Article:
Cyclone Giri Photos

Arakan’s Woes

Posted by ေက်ာက္ၿဖဴသားေခ် Wednesday, 27 October 2010

Last week, the regime staged a lavish ceremony to welcome a white elephant to Naypyidaw. Snr-Gen Than Shwe himself was on hand to feed the elephant. The people in cyclone-hit Arakan State should be so luck.  
Burma now has five white elephants, almost all captured in Arakan State. The latest white elephant will bring prosperity, peace and good luck to the nation, said the generals.
However, the people in Arakan State are not so lucky, and they are now suffering. On Friday when Cyclone Giri struck, 26 people died and thousands were left homeless, according to preliminary estimates.
Many villages were washed away in the storm, and the damage to property and infrastructure will be large. The full extent of damage will not be known until later this week.
But will we ever really know, given that the media is heavily censored whenever natural disasters hit the nation?
Of course, political news is always censored too. The category III cyclone slammed into Burma's lower coast 16 days ahead of the country's general election.
Like in the past, monks, students and private donors will come to the aid of local residents, while regime officials ponder how to respond.
There have been no reports of senior regime officials organizing or taking part in a relief effort.
On Sunday, two days after the cyclone struck, a ceremony to mark the 65th Anniversary of United Nations Day was held at Myanmar [Burma] International Convention Centre In Naypyidaw.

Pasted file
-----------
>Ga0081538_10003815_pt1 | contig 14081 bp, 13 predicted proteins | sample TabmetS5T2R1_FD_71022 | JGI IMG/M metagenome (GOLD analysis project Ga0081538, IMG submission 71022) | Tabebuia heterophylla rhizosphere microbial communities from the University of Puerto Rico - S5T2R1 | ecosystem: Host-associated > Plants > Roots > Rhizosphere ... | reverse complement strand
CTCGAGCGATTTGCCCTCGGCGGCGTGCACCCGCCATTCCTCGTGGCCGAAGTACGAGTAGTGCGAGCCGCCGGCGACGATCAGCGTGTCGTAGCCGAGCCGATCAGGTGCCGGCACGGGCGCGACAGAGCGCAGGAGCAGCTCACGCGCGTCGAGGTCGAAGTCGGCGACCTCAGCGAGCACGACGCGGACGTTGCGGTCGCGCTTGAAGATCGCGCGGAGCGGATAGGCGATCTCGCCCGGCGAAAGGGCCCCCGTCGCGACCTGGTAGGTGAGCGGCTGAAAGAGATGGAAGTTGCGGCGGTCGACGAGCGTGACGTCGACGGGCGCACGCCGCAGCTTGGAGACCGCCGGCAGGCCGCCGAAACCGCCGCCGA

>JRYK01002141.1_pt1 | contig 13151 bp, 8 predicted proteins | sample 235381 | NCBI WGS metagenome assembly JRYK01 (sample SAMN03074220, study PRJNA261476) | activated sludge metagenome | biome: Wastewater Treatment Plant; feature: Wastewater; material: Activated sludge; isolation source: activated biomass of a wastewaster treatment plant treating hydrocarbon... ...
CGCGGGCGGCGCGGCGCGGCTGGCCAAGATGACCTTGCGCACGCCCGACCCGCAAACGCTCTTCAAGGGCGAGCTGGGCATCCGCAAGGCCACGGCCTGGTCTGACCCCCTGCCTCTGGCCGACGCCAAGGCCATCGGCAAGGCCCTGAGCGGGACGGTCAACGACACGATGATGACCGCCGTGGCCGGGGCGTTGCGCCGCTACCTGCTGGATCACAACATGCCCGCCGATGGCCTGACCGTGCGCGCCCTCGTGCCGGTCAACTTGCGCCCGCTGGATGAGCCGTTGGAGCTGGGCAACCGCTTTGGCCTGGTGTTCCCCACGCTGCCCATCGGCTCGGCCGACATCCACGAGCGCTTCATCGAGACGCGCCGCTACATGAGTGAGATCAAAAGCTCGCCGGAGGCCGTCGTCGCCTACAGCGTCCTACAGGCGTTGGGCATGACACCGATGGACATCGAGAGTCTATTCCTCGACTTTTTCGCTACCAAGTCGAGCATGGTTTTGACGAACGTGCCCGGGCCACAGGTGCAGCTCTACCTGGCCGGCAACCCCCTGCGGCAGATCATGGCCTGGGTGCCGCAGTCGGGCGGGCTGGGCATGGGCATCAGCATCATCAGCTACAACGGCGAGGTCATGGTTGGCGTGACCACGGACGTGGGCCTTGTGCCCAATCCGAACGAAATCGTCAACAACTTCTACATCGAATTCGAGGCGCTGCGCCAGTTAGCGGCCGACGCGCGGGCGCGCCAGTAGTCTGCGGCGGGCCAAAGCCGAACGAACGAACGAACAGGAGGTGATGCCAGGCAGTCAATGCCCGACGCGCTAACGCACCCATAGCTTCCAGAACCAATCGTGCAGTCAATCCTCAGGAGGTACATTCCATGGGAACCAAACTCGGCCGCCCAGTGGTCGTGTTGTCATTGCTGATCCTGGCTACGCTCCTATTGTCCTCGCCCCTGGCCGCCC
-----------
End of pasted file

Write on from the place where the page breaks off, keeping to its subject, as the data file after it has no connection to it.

Prime Minister U Thein Sein, who is also head of the regime Union Solidarity Development Party, mentioned Cyclone Nargis that struck lower Burma in 2008.
“After Cyclone Nargis, we have managed to overcome the emergency situation with assistance from the UN, Asean and the international community. We have successfully managed to rehabilitate the cyclone affected areas,” he said.
He made no mention of Cyclone Giri, the dead, the scope of the disaster or whatever, if any, relief effort the state would launch.
Also on Sunday, according to Rangoon sources, Prime Minister Thein Sein made no response when the UN Resident and Humanitarian Coordinator in Rangoon, Bishow Parajuli, told him that the international community was ready and willing to help the cyclone victims.
Sources said the UN's international staff and international NGO staff are being prevented from entering the cyclone-affected areas and are restricted to Sittwe, the state's capital.
“Only the local staff are allowed to go to all the affected areas. International staff need special traveling permits,” sources said.
Like Cyclone Nargis, the warning given to local residents before the storm was irresponsibly slow. Throughout the past week, the official Burmese meteorology department repeatedly denied the reports of an approaching storm, trying to assuage public fears.
The generals who ordered the capture of the white elephants in Arakan State have little understanding of the calamity and suffering of the people there, a region that has long distrusted the regime.
The generals' lack of concern for the people's welfare, the slowness of emergency aid and the shortcomings of the public warning system will surely lead the victims to take some revenge and punish the regime's USDP party in the upcoming election.

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